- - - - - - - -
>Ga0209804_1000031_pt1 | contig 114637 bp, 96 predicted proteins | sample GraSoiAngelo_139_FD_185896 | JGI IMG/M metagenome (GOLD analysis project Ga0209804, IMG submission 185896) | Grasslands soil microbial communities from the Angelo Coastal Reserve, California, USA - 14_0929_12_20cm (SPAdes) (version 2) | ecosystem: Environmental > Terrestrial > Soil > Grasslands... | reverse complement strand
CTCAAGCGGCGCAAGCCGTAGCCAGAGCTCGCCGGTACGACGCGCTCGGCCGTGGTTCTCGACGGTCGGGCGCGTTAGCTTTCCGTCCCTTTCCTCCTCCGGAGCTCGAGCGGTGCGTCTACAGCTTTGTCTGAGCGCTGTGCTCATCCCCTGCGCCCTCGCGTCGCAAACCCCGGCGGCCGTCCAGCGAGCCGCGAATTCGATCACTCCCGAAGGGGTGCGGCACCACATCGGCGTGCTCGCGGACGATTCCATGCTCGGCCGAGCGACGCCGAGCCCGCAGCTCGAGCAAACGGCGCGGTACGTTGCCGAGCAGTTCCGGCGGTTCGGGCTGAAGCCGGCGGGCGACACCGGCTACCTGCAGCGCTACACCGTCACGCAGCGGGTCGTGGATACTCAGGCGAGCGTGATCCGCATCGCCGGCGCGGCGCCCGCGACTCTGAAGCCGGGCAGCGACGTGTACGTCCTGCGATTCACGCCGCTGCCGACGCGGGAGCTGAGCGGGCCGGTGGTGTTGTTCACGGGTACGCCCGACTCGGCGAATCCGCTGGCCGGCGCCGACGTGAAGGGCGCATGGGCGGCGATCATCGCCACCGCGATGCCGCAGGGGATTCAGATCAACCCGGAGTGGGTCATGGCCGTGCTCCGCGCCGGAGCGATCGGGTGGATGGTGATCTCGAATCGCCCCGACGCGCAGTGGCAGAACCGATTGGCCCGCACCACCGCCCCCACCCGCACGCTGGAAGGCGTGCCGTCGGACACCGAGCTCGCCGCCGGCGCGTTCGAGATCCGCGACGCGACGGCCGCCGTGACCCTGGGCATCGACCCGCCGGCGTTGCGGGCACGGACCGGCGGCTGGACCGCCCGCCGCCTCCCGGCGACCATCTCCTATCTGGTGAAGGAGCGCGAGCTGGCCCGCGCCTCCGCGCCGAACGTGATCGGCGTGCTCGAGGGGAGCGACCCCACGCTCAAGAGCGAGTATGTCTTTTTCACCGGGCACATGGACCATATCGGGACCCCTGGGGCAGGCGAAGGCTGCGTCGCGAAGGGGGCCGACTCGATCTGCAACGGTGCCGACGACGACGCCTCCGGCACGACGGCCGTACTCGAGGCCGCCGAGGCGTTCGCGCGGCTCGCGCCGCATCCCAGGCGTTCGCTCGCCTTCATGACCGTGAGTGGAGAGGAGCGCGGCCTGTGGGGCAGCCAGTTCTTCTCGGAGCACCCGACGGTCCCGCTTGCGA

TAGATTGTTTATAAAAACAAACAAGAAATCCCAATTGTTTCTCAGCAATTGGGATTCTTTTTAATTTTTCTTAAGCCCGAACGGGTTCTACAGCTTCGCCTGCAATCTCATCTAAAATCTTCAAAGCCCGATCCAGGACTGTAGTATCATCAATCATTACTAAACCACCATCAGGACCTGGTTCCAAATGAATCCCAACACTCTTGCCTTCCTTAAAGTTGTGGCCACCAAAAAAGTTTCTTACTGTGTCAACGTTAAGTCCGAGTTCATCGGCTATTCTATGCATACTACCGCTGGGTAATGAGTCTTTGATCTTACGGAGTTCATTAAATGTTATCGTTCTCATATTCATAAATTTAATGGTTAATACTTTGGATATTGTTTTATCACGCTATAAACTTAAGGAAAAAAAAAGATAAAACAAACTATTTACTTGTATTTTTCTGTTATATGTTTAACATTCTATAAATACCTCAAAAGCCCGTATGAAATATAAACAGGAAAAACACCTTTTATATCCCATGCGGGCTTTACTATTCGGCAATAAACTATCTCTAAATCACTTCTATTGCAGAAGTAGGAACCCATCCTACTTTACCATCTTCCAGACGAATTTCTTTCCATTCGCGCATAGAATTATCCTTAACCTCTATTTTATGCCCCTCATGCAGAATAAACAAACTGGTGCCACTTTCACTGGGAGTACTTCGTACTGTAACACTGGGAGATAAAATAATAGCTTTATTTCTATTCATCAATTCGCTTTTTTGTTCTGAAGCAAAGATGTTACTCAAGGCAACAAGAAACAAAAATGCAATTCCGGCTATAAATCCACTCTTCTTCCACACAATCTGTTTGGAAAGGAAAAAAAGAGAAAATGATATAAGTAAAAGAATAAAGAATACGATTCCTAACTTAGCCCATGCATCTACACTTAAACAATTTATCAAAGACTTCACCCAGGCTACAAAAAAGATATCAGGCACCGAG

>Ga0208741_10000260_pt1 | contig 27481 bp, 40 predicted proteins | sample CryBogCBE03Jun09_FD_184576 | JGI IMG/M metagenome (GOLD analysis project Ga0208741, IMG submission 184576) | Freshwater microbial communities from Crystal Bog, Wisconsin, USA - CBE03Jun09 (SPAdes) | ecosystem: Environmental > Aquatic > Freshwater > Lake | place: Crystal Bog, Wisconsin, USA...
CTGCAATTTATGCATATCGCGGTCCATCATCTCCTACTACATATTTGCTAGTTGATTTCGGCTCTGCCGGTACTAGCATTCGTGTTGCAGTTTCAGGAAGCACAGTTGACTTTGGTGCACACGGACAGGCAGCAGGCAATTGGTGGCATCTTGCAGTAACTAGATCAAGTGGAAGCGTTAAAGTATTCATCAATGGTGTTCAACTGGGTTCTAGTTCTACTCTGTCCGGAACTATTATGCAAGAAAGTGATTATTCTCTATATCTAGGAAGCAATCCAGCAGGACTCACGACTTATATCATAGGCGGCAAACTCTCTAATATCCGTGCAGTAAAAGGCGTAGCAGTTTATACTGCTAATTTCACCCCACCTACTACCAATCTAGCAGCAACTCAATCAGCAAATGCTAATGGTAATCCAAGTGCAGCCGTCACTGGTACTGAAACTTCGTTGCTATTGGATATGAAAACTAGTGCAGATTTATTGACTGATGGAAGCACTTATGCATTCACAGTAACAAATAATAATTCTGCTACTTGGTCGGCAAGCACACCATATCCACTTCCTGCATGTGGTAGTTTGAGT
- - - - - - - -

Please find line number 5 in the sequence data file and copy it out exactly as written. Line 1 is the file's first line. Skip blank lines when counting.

CTGCAATTTATGCATATCGCGGTCCATCATCTCCTACTACATATTTGCTAGTTGATTTCGGCTCTGCCGGTACTAGCATTCGTGTTGCAGTTTCAGGAAGCACAGTTGACTTTGGTGCACACGGACAGGCAGCAGGCAATTGGTGGCATCTTGCAGTAACTAGATCAAGTGGAAGCGTTAAAGTATTCATCAATGGTGTTCAACTGGGTTCTAGTTCTACTCTGTCCGGAACTATTATGCAAGAAAGTGATTATTCTCTATATCTAGGAAGCAATCCAGCAGGACTCACGACTTATATCATAGGCGGCAAACTCTCTAATATCCGTGCAGTAAAAGGCGTAGCAGTTTATACTGCTAATTTCACCCCACCTACTACCAATCTAGCAGCAACTCAATCAGCAAATGCTAATGGTAATCCAAGTGCAGCCGTCACTGGTACTGAAACTTCGTTGCTATTGGATATGAAAACTAGTGCAGATTTATTGACTGATGGAAGCACTTATGCATTCACAGTAACAAATAATAATTCTGCTACTTGGTCGGCAAGCACACCATATCCACTTCCTGCATGTGGTAGTTTGAGT